The OIS does help mitigate some of the blurriness that might otherwise happen when shooting a really low shutter speed, but to help the camera focus, use auto focus to help guide it on what it should be looking for. If you have the luxury of a flat surface, try using the three-second or 10-second timer to take the shot without touching the phone. If you have auto-exposure lock turned on, try turning it off and adjusting exposure manually. You may end up getting better composition that way.

Shoot action scenes

Photographers know that faster shutter speeds make it easier to capture action shots, and the manual controls the G4 offers do make that possible. The caveat, however, is that going too high on the shutter darkens the overall picture considerably. That’s why this setup is a little easier to pull off in bright daylight settings, but even if you want to do it indoors, there are some adjustments that can make it happen, too.

Since it’s hard to tap to focus on a moving person or object, you may want to turn Auto off and adjust the manual focus for distance. If you’re far away, say, on the sidelines of your child’s soccer game, pushing the focus slider all the way up should keep you in focus. If you’re in a setting where you’re closer, then adjust the slider until you see the subject sharpen into focus.  

Indoors, you may need to ramp up the ISO or exposure to allow more light to seep into the sensor. Also try using the auto-exposure lock to find the right balance for you, and then play around with the ISO and shutter to get the right mix. Once you’re confident the lighting is sufficient, then you can concentrate on capturing the action. Remember, the higher the shutter speed, the easier it is to “freeze” the action.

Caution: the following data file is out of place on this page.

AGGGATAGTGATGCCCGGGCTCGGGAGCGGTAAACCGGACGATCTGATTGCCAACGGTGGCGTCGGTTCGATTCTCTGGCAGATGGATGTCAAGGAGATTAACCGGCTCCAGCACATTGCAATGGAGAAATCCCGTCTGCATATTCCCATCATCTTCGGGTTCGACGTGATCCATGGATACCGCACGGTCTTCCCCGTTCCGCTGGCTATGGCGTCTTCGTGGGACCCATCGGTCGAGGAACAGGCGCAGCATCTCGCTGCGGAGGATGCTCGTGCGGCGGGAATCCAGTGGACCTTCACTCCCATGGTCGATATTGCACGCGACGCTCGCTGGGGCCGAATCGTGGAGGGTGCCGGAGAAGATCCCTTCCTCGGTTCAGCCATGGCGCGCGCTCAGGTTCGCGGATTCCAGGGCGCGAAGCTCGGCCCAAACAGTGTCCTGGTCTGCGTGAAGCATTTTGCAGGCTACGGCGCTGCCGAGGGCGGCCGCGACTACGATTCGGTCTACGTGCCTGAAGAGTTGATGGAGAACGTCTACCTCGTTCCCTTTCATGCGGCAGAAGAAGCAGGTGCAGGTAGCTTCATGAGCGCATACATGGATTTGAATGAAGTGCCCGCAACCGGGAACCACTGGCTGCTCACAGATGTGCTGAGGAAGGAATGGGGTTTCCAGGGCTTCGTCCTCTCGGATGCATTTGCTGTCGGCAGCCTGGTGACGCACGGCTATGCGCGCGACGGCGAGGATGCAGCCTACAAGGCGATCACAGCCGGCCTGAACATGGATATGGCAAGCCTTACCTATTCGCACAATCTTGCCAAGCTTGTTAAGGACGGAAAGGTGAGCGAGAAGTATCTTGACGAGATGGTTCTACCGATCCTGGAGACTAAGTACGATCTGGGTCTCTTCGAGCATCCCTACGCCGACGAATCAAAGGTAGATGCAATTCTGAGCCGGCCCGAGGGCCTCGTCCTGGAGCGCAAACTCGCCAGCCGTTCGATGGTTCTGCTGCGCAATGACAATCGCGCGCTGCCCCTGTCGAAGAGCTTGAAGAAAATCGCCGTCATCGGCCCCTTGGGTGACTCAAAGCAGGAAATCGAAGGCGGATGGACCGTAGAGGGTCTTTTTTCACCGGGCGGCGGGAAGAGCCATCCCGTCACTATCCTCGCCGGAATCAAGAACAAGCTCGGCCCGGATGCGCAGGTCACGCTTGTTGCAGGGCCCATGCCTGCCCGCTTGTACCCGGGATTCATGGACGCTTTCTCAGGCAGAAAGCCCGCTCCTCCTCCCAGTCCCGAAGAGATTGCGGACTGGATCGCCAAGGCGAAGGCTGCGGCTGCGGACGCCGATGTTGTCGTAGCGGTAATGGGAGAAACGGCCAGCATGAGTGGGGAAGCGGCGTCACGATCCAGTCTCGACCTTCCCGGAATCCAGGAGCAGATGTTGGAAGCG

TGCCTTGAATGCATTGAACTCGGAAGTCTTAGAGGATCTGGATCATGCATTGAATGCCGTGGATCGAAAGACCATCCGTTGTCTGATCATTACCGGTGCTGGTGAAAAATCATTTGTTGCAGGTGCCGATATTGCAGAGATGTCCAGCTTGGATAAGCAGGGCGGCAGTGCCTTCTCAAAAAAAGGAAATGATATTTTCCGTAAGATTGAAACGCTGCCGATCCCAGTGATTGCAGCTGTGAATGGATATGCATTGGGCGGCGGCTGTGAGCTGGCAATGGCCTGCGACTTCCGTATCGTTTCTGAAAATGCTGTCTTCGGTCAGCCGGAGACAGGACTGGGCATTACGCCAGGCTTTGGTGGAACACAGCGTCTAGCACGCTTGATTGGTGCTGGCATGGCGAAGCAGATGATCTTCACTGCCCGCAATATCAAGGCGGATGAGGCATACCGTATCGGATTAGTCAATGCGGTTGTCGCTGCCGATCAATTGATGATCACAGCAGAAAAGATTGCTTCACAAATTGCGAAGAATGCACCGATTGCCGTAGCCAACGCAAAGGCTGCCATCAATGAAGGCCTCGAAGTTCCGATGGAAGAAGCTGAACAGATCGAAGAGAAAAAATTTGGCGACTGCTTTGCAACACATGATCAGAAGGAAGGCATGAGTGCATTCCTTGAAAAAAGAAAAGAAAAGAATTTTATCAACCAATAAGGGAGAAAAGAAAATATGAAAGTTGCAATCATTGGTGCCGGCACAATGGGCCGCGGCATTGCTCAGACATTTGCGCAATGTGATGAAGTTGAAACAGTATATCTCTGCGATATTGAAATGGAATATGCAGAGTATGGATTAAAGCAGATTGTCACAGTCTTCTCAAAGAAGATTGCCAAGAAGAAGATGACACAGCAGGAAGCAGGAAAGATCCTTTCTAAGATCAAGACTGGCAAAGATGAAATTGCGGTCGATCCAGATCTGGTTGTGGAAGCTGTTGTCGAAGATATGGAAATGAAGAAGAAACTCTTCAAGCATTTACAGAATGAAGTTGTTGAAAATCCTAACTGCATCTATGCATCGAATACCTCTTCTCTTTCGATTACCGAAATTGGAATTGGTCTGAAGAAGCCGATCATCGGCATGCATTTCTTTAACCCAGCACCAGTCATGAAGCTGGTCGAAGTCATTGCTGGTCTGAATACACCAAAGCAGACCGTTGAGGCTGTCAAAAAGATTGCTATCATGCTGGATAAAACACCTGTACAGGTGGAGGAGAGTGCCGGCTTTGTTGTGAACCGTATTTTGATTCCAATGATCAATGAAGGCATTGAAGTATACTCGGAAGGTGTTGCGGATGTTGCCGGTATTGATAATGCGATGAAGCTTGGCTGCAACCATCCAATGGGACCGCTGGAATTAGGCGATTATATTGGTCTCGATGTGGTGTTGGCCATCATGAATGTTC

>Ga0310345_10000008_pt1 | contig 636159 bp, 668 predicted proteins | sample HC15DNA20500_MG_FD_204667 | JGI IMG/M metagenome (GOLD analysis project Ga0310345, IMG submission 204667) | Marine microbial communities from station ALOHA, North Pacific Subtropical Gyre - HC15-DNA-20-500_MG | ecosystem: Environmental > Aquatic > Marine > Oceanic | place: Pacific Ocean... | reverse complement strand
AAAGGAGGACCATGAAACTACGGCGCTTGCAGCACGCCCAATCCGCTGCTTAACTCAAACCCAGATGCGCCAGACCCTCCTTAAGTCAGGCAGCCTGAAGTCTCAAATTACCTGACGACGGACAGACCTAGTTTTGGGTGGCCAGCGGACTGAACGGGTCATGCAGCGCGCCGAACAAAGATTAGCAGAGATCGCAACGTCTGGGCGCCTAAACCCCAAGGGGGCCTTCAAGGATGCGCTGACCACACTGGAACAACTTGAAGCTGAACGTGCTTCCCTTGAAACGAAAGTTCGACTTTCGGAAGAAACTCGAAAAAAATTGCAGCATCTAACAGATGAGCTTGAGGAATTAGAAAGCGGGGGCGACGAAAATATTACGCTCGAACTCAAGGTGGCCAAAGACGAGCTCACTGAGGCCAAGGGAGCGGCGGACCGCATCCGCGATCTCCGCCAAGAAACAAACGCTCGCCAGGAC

Shoot in RAW for more detail

It’s rare to find a smartphone that can also shoot in RAW, but photographers of all stripes could easily appreciate what that brings to the table. RAW is basically an uncompressed and unprocessed image that retains more of the detail than a JPEG does. The reason for shooting in RAW is to maintain more visual information and make it easier to edit more specific elements of the image before processing. As a result, a RAW file is considerably larger than a JPEG.

Shooting in RAW allows you to capture more image detail, which aides with editing later on. Image used with permission by copyright holder